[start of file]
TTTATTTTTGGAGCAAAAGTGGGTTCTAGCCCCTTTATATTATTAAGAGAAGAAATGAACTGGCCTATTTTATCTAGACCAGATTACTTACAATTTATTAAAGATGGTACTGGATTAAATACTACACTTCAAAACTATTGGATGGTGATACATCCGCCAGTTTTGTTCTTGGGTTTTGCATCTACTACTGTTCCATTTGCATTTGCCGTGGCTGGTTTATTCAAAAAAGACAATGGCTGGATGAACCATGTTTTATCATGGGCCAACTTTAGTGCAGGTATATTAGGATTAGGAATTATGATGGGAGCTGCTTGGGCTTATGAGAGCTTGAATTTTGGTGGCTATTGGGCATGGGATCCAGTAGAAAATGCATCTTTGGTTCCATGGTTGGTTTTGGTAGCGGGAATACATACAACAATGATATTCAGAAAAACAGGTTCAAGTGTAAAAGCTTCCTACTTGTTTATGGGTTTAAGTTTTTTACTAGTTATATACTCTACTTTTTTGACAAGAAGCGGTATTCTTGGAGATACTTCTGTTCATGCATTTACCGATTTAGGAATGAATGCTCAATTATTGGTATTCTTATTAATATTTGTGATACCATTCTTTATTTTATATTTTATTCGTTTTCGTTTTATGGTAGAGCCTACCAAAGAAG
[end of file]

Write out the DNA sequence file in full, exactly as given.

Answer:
TTTATTTTTGGAGCAAAAGTGGGTTCTAGCCCCTTTATATTATTAAGAGAAGAAATGAACTGGCCTATTTTATCTAGACCAGATTACTTACAATTTATTAAAGATGGTACTGGATTAAATACTACACTTCAAAACTATTGGATGGTGATACATCCGCCAGTTTTGTTCTTGGGTTTTGCATCTACTACTGTTCCATTTGCATTTGCCGTGGCTGGTTTATTCAAAAAAGACAATGGCTGGATGAACCATGTTTTATCATGGGCCAACTTTAGTGCAGGTATATTAGGATTAGGAATTATGATGGGAGCTGCTTGGGCTTATGAGAGCTTGAATTTTGGTGGCTATTGGGCATGGGATCCAGTAGAAAATGCATCTTTGGTTCCATGGTTGGTTTTGGTAGCGGGAATACATACAACAATGATATTCAGAAAAACAGGTTCAAGTGTAAAAGCTTCCTACTTGTTTATGGGTTTAAGTTTTTTACTAGTTATATACTCTACTTTTTTGACAAGAAGCGGTATTCTTGGAGATACTTCTGTTCATGCATTTACCGATTTAGGAATGAATGCTCAATTATTGGTATTCTTATTAATATTTGTGATACCATTCTTTATTTTATATTTTATTCGTTTTCGTTTTATGGTAGAGCCTACCAAAGAAG